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Offline Obiwanmaui
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« Reply #20 on: August 04, 2009, 01:31:10 am »
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Nice finds for first day!

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Offline maturemike
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« Reply #21 on: August 04, 2009, 04:37:21 am »
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Well that was a great start. Just remember to give yourself some time learning the new machine. I always think you need at least 50 hours to understand the bells and whistles of a detector that is new to you.

I have had my Whites and Tesoro's for a couple of years and each time I head out I learn somethings new.

Cheers,

Mike

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saving the past, today for tomorrow

Offline Weir
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« Reply #22 on: August 06, 2009, 01:00:18 pm »
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Research, research, research.....I hear this a lot.  Question is, where is a good place to start research for a (soon to be) newbie?

Computer, of course...but any suggested sites?

Library.....any particular suggestions here?

Historical Society......what would I even ask for here besides historical topo maps?

County/State Highway Depts...... for current topo maps?

How to find an owner of farmlands where there is no visible home around....for asking permission....when no crop is planted, of course.

Every one wants to find coins and gold, of course so do I! 

But, living in the Southeast "Dixie", I believe I will also have the opportunity of finding some Civil War relics.  Are there any suggestions for researching possible spots and most importantly, buyers interested in buying such relics, other than Ebay or Craigs List.  (These are of course the most obvious)

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Offline GoldDigger1950
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« Reply #23 on: August 06, 2009, 04:08:58 pm »
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Quote:Posted by Weir
Research, research, research.....I hear this a lot.  Question is, where is a good place to start research for a (soon to be) newbie?


Anywhere the information can be found. Think of it as an opportunity that you might miss if you do not think like a treasure hunter. You never know what a source looks like until that light bulb comes on over your head. It could be an innocent remark by your grandmother or a funny looking mark in a personal diary.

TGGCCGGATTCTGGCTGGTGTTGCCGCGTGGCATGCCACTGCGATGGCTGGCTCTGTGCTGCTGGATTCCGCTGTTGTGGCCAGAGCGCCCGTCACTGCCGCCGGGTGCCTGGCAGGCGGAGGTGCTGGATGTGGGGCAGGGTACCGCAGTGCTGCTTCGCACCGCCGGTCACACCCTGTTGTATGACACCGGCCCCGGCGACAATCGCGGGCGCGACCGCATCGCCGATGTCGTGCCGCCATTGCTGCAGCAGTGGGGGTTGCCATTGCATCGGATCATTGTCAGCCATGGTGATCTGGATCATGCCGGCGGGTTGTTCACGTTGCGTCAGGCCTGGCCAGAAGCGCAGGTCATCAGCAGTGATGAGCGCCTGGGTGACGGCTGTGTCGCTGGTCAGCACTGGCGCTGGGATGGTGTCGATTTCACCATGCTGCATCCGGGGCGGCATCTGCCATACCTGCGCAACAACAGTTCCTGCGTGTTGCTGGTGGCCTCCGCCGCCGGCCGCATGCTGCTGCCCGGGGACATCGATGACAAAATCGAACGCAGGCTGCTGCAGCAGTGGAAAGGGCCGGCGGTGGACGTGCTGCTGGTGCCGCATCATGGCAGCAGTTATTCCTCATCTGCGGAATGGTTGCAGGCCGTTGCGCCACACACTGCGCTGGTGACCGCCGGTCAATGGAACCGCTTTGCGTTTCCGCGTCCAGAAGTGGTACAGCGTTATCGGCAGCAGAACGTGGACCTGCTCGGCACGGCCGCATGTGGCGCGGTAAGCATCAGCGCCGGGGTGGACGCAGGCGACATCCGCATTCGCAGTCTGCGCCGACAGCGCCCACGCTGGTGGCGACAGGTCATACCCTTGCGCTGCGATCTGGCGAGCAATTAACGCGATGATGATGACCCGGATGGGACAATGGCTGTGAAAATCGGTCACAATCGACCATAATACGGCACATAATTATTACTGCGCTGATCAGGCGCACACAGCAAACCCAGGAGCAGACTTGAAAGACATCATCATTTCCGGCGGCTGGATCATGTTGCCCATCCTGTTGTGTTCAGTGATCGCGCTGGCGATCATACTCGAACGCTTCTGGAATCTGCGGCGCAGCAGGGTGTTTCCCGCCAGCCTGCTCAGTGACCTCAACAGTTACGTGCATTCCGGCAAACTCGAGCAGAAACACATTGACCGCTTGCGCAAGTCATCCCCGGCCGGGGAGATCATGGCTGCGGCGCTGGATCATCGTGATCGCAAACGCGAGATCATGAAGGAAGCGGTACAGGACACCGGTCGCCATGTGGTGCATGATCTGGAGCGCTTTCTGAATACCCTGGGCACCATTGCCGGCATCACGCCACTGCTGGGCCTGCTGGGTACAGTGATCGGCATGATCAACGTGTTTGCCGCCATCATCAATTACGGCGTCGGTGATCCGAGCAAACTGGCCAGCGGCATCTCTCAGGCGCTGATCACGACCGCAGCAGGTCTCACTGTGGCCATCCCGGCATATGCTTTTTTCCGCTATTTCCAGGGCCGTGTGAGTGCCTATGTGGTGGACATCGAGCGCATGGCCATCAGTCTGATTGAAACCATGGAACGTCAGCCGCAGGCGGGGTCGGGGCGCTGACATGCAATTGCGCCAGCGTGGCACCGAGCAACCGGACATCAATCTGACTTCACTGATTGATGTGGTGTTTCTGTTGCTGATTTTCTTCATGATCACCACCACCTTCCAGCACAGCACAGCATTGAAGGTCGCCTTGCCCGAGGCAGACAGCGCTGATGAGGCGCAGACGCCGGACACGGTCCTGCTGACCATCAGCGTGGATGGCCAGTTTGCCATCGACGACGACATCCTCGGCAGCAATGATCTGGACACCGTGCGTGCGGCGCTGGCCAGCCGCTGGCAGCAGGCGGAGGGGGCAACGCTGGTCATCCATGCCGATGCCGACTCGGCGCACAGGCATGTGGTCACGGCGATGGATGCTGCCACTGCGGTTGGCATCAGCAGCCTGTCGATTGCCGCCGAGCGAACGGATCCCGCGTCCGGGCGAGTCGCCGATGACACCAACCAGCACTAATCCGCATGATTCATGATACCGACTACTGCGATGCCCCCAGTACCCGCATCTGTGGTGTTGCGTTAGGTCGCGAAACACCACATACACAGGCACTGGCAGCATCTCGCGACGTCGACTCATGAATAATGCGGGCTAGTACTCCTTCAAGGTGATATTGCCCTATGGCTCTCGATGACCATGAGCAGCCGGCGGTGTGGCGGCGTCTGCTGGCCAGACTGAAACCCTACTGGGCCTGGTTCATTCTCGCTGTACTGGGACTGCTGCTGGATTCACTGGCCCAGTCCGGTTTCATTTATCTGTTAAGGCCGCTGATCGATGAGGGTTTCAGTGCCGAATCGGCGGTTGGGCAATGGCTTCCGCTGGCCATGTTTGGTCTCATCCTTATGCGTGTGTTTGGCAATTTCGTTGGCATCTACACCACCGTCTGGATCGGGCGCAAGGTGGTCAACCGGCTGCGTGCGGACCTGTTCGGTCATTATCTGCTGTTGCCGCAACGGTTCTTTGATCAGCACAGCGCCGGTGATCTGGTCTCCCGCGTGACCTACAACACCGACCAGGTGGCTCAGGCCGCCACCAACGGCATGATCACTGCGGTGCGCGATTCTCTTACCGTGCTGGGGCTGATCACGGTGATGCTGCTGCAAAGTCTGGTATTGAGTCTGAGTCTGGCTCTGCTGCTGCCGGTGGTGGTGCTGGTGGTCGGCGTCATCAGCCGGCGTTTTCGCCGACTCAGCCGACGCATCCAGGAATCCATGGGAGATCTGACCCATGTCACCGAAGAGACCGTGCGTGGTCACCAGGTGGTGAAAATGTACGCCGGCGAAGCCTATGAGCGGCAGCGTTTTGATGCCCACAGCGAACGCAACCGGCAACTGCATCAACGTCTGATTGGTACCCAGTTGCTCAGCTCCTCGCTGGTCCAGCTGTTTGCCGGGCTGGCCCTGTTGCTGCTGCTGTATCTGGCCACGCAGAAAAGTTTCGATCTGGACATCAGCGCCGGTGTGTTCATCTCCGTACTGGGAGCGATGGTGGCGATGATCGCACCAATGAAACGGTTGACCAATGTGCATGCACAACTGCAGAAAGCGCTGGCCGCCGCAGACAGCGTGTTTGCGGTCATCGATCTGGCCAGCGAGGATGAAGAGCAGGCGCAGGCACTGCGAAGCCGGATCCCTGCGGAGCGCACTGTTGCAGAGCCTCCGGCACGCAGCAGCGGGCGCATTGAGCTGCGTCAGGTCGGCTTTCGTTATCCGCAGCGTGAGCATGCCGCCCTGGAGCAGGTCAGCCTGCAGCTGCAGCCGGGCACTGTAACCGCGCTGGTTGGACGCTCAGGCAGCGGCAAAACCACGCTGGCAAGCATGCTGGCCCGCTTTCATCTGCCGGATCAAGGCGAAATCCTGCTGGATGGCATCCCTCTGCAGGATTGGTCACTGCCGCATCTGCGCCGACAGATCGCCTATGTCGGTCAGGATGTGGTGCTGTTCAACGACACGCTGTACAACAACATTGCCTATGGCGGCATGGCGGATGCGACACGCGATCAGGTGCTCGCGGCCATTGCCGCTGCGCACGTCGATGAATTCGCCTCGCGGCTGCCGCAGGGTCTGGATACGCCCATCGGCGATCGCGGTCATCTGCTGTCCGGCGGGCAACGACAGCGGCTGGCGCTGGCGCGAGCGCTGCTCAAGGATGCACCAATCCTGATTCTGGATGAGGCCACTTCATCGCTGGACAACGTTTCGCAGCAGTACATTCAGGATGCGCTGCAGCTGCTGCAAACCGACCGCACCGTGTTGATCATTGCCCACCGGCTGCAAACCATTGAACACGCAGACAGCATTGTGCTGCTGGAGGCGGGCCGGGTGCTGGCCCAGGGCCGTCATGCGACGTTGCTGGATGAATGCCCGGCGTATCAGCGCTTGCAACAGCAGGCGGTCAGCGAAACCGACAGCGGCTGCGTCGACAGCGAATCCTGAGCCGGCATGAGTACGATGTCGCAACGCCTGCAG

Quote:Posted by {author}
Computer, of course...but any suggested sites?


The Library of Congress is an absolute treasure trove of treasure information. Try here for starters:

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Quote:Posted by {author}

Library.....any particular suggestions here?


The history of your local area is the best place to start. The library not only has good information for starting a search but also for confirming things.

Example. You want to determine the expansion history of your local township. Why is this important? Well, hunting for coins in a park that is 100 years old is much better than hunting in one that is 20 years old. Finding the origins and starting dates for suburbs is a good way to get started. The library will have local history information and when you see a map of the township that has missing suburbs that you know are there today, you can then use further tools to help determine when they were added. As source as seemingly insignificant as the Yellow Pages from the 1950s can point to businesses that were in existence that would indicate occupation of the suburb by a certain date as a minimum.

Quote:Posted by {author}

Historical Society......what would I even ask for here besides historical topo maps?


Early accounts of fairs, carnivals, traveling circuses, parades, bandstands, picnic grounds, swimming areas along with photos are always in their records. You will NEVER regret joining your local society.

Quote:Posted by {author}

County/State Highway Depts...... for current topo maps?


Road maps and right of way maps with detailed surveying information are available only from these sources. Railroad maps, too.

Quote:Posted by {author}

How to find an owner of farmlands where there is no visible home around....for asking permission....when no crop is planted, of course.


Start with the county or city tax assessor offices. The owners have to pay taxes on the land so use Google maps to locate the land in question and visit the assessor offices with that in hand to find the owner. Permission is another topic way too long to adress here.

Quote:Posted by {author}

Every one wants to find coins and gold, of course so do I! 

But, living in the Southeast "Dixie", I believe I will also have the opportunity of finding some Civil War relics.  Are there any suggestions for researching possible spots and most importantly, buyers interested in buying such relics, other than Ebay or Craigs List.  (These are of course the most obvious)


Aside from that described above, try church camps, Boy Scout & Girls Scout camps, old church grounds (stay away from cemeteries), recreational swimming areas of the past, old prisons, old hospital grounds, old military bases, plantation and farm sites and your own family residences.

Start small, think big. Good luck.

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It's all about that moment when metal that hasn't seen the light of day for generations frees itself from the soil and presents itself to me.
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